Politics: some / Politics: none. Two ways to excel in political journalism. Neither dominates.:
“None” journalists have certain advantages over their “some” colleagues, but the reverse is also true. If you want to appear equally sympathetic to all potential sources, politics: none is the way to go. If you want to avoid pissing off the maximum number of users, politics: none gets it done. (This has commercial implications. They are obvious.) But: if you’re persuaded that transparency is the better route to trust, politics: some is the better choice. And if you want to attract sources who themselves have a political commitment or have come to a conclusion about matters contested within the political community, being open about your politics can be an advantage. That is the lesson that Glenn Greenwald has been teaching the profession of journalism for the last week. Edward Snowden went to him because of his commitments. This has implications for reporters committed to the “no commitments” style.
The key is to not go too far in either direction.
Being detached and objective is fine, but you don’t want to be so removed from the reality of what you’re reporting on that you go into what Paul Krugman calls “shape of planet blogging” – being so committed to reporting both sides of a story that you’re willing to spread points of view that are wrong or outright lies.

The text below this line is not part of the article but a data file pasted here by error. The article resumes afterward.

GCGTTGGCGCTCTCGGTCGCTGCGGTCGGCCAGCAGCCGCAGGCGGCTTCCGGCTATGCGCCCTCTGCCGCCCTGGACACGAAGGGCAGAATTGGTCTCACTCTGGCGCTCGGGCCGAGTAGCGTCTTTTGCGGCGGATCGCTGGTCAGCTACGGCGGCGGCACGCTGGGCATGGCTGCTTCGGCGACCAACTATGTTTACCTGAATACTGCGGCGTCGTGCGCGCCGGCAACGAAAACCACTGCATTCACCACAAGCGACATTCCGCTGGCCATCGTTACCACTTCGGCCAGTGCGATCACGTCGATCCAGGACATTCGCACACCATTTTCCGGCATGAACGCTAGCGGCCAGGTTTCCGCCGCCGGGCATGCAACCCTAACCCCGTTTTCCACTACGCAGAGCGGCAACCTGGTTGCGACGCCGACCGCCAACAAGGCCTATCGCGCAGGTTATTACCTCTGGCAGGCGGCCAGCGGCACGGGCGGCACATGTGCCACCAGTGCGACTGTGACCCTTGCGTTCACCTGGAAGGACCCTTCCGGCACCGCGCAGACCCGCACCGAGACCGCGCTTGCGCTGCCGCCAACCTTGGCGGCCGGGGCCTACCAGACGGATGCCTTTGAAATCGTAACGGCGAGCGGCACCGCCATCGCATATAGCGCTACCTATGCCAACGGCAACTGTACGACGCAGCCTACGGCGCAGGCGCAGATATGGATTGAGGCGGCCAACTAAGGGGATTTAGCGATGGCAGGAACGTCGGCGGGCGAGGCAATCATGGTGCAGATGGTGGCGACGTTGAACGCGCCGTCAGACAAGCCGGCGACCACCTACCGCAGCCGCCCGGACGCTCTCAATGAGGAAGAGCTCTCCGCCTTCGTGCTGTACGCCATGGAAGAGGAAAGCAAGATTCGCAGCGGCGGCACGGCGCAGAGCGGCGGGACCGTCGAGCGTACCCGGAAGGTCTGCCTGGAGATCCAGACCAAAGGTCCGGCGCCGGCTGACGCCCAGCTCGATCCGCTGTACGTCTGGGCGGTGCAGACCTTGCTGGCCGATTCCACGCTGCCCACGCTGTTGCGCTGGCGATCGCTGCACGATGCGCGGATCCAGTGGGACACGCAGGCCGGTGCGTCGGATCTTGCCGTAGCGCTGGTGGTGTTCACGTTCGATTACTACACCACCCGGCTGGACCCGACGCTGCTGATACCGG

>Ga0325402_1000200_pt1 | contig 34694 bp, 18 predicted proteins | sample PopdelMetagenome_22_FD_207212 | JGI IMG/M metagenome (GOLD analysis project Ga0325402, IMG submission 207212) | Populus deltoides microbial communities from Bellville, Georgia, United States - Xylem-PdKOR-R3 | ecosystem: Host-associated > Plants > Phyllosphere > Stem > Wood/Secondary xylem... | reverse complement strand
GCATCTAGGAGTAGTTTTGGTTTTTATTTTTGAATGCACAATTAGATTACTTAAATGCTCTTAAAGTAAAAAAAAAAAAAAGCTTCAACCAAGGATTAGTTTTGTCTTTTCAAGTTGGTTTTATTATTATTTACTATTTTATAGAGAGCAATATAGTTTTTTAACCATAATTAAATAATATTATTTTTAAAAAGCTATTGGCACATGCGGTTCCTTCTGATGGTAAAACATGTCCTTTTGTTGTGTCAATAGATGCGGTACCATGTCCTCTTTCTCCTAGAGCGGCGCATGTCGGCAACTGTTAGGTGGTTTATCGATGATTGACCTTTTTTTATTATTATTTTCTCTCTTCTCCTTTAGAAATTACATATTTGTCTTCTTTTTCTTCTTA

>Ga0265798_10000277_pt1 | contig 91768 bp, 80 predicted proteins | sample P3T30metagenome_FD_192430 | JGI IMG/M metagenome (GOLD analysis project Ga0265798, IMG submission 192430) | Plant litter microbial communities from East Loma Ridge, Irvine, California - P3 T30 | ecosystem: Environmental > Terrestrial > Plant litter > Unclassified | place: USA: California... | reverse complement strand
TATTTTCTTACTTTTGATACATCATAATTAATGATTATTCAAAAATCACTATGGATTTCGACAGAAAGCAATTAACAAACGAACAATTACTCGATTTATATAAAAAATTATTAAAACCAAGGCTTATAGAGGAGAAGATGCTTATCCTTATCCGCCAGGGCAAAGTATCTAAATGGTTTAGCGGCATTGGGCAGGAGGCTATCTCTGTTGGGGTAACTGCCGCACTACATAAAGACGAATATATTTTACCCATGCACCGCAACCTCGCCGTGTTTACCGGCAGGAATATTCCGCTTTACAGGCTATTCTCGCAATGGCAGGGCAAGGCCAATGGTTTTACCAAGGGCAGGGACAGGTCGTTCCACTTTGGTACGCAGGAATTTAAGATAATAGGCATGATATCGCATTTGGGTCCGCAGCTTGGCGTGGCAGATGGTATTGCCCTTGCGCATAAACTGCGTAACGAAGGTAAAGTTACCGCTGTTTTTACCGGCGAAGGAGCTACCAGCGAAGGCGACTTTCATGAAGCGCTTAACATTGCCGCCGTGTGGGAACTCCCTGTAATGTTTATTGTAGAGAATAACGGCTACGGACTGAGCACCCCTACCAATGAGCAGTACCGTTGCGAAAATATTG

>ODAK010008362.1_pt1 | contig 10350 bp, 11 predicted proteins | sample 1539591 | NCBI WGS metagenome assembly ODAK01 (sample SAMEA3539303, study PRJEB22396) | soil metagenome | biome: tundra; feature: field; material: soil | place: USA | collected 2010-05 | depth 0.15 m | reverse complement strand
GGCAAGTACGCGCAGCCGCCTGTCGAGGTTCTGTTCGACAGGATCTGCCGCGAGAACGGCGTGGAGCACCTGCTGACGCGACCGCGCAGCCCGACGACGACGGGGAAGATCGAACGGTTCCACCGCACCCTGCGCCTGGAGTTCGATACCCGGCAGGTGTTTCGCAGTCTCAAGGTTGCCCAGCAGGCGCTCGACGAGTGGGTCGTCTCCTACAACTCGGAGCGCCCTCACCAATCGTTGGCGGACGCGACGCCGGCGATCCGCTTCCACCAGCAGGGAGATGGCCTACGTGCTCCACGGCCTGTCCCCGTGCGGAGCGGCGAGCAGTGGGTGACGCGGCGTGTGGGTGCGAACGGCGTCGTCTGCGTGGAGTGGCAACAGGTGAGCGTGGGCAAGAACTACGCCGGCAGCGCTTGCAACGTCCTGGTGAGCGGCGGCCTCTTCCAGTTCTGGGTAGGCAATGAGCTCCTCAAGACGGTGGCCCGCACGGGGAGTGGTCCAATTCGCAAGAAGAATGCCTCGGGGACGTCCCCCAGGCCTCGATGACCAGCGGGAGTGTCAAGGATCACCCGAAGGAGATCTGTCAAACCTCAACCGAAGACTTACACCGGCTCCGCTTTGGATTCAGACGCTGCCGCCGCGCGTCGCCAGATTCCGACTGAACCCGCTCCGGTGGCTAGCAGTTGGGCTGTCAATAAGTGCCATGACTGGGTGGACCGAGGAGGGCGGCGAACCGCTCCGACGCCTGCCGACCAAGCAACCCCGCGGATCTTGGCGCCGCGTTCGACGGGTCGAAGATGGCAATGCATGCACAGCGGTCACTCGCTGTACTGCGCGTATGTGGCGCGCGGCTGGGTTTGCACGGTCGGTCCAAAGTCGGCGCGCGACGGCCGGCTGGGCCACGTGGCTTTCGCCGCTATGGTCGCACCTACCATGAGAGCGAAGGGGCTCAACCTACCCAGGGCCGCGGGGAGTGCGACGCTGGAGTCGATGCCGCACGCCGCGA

On the other end of the spectrum, don’t be Fox News or MSNBC.
More great anecdotes from Team of Rivals: The Political Genius of Abraham Lincoln:
The following week, on January 12, 1848, Lincoln defended his spot resolutions and his vote on the Ashmun resolution in a major speech. He claimed that he would happily reverse his vote if the president could prove that first blood was shed on American soil; but since he “can not, or will not do this,” he suspected that the entire matter was, “from beginning to end, the sheerest deception.” Having provoked both countries into war, Lincoln charged, the president had hoped “to escape scrutiny, by fixing the public gaze upon the exceeding brightness of military glory … that serpent’s eye, that charms to destroy.”
The Democratic Illinois State Register charged that Lincoln had disgraced his district with his “treasonable assault upon President Polk,” claimed that “henceforth” he would be known as “Benedict Arnold,” and predicted that he would enjoy only a single term. Lincoln sought to clarify his position, arguing that although he had challenged the instigation of the war, he had never voted against supplies for the soldiers. To accept Polk’s position without question, he claimed, was to “allow the President to invade a neighboring nation … whenever he may choose to say he deems it necessary.”
Sounds an awful lot like Paul Krugman and others who spoke out against President Bush during the first few year of the Iraq War. History really does repeat itself.